B.C. working to move away from established illegal pot industry: minister

B.C. working to move away from established illegal pot industry: minister

VANCOUVER — British Columbia’s solicitor general says the government has been working hard to transition away from the province’s “well-entrenched” illegal marijuana industry.

Mike Farnworth says in a statement that the government recognizes cannabis production has been a significant economic driver in many rural regions and is committed to supporting a legal, small-scale marijuana industry.

One year after legalization, Farnworth says 144 private cannabis retail store licences have been issued and 33 are approved in principle, while 10 government-owned stores will be operating by the end of the year.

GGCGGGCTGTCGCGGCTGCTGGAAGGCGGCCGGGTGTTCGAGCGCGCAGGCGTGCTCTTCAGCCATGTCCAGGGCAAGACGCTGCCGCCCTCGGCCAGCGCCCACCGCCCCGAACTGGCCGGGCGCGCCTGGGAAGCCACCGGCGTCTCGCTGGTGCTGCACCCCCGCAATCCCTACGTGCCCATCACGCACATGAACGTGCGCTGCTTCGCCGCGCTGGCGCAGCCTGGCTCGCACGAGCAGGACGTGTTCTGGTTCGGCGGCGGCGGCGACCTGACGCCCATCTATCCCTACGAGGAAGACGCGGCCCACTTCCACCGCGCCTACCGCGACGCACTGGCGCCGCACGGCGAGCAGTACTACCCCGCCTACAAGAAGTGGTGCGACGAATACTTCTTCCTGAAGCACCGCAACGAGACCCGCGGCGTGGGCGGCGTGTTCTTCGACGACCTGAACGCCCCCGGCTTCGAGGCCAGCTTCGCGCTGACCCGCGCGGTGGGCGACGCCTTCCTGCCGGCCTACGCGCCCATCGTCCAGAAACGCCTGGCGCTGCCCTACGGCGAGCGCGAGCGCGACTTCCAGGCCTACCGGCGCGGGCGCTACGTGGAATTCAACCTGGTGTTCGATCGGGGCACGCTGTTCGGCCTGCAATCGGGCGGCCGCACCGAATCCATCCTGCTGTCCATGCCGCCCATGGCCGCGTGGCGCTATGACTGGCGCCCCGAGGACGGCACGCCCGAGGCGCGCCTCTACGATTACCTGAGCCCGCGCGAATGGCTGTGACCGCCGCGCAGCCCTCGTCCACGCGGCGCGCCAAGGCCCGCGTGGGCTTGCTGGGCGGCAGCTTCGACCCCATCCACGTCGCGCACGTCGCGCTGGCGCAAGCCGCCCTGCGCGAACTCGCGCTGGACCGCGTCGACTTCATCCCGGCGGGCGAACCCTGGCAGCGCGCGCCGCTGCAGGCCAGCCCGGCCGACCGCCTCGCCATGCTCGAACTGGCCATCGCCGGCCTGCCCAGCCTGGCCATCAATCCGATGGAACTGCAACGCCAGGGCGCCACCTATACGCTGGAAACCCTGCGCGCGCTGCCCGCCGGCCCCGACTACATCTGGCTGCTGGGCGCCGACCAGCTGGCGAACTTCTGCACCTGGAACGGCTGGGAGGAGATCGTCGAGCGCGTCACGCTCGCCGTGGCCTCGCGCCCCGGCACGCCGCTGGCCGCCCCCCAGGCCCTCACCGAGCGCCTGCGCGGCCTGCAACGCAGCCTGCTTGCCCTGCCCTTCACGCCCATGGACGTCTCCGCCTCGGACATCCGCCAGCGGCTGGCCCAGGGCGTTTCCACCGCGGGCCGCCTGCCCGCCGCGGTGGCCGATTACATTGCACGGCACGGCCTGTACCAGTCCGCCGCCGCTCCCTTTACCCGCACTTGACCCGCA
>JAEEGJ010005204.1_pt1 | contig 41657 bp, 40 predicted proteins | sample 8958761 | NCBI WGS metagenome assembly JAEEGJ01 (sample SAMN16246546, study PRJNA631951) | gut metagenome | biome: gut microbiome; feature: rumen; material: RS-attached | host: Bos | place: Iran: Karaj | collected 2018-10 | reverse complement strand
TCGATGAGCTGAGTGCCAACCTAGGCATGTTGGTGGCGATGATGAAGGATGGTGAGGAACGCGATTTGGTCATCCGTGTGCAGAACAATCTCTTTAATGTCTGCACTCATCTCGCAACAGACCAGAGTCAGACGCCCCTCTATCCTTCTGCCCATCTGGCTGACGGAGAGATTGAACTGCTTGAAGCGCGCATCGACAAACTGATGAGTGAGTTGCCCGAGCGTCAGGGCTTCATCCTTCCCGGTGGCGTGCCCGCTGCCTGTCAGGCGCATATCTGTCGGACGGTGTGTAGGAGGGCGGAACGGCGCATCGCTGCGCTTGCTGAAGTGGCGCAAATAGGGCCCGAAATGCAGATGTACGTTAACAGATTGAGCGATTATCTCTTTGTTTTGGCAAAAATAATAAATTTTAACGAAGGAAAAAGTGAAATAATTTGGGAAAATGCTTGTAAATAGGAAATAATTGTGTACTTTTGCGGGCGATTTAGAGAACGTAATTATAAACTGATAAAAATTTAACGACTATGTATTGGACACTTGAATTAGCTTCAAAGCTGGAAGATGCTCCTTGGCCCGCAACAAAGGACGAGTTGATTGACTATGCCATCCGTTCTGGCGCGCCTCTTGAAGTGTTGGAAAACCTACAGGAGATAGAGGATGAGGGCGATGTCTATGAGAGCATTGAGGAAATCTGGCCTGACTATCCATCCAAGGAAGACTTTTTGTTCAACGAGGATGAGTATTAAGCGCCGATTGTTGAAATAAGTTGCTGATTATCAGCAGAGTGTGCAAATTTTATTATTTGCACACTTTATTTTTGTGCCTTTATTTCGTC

The statement says officers in the Community Safety Unit have helped reduce the availability of illegal marijuana by following up with unlicensed retailers to raise awareness about the regulations, penalties and consequences of breaking the law.

Farnworth holds a news conference later today to discuss the second phase of legalization of cannabis products including edibles, extracts, oils and topicals.

The statement says the earliest those items will be available is December because producers must provide 60 days notice to Health Canada of their intention to sell them.

“As this new industry matures, B.C. will continue to take the steps necessary to make sure it is safe and successful,” Farnworth says.

“For example, we know there is interest in farm-to-gate sales, particularly from small-scale producers, and that’s an option we’re considering in determining how to support B.C.’s cannabis industry.”

This report by The Canadian Press was first published Oct. 18, 2019

The Canadian Press

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